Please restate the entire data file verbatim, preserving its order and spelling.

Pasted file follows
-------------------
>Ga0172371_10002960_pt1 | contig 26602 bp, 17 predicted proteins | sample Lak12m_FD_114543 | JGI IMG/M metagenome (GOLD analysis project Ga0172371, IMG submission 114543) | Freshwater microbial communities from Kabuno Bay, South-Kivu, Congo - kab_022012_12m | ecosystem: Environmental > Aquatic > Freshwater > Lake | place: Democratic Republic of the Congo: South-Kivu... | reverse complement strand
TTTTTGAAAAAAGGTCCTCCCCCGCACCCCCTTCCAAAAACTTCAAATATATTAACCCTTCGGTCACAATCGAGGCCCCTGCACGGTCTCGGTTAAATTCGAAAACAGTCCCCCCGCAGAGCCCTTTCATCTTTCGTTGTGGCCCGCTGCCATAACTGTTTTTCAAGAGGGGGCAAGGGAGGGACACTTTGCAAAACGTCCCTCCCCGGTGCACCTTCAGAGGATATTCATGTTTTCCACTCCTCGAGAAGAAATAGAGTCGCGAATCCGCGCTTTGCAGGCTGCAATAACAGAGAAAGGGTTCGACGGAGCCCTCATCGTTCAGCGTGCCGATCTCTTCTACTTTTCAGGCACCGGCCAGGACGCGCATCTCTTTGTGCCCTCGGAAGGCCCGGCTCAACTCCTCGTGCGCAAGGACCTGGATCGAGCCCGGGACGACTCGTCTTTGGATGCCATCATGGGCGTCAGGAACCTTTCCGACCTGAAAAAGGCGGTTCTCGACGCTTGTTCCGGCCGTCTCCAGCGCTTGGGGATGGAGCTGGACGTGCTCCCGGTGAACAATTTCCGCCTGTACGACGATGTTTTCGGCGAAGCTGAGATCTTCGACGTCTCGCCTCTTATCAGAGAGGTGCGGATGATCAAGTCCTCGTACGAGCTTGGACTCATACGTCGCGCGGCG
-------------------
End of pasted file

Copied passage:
>Ga0172371_10002960_pt1 | contig 26602 bp, 17 predicted proteins | sample Lak12m_FD_114543 | JGI IMG/M metagenome (GOLD analysis project Ga0172371, IMG submission 114543) | Freshwater microbial communities from Kabuno Bay, South-Kivu, Congo - kab_022012_12m | ecosystem: Environmental > Aquatic > Freshwater > Lake | place: Democratic Republic of the Congo: South-Kivu... | reverse complement strand
TTTTTGAAAAAAGGTCCTCCCCCGCACCCCCTTCCAAAAACTTCAAATATATTAACCCTTCGGTCACAATCGAGGCCCCTGCACGGTCTCGGTTAAATTCGAAAACAGTCCCCCCGCAGAGCCCTTTCATCTTTCGTTGTGGCCCGCTGCCATAACTGTTTTTCAAGAGGGGGCAAGGGAGGGACACTTTGCAAAACGTCCCTCCCCGGTGCACCTTCAGAGGATATTCATGTTTTCCACTCCTCGAGAAGAAATAGAGTCGCGAATCCGCGCTTTGCAGGCTGCAATAACAGAGAAAGGGTTCGACGGAGCCCTCATCGTTCAGCGTGCCGATCTCTTCTACTTTTCAGGCACCGGCCAGGACGCGCATCTCTTTGTGCCCTCGGAAGGCCCGGCTCAACTCCTCGTGCGCAAGGACCTGGATCGAGCCCGGGACGACTCGTCTTTGGATGCCATCATGGGCGTCAGGAACCTTTCCGACCTGAAAAAGGCGGTTCTCGACGCTTGTTCCGGCCGTCTCCAGCGCTTGGGGATGGAGCTGGACGTGCTCCCGGTGAACAATTTCCGCCTGTACGACGATGTTTTCGGCGAAGCTGAGATCTTCGACGTCTCGCCTCTTATCAGAGAGGTGCGGATGATCAAGTCCTCGTACGAGCTTGGACTCATACGTCGCGCGGCG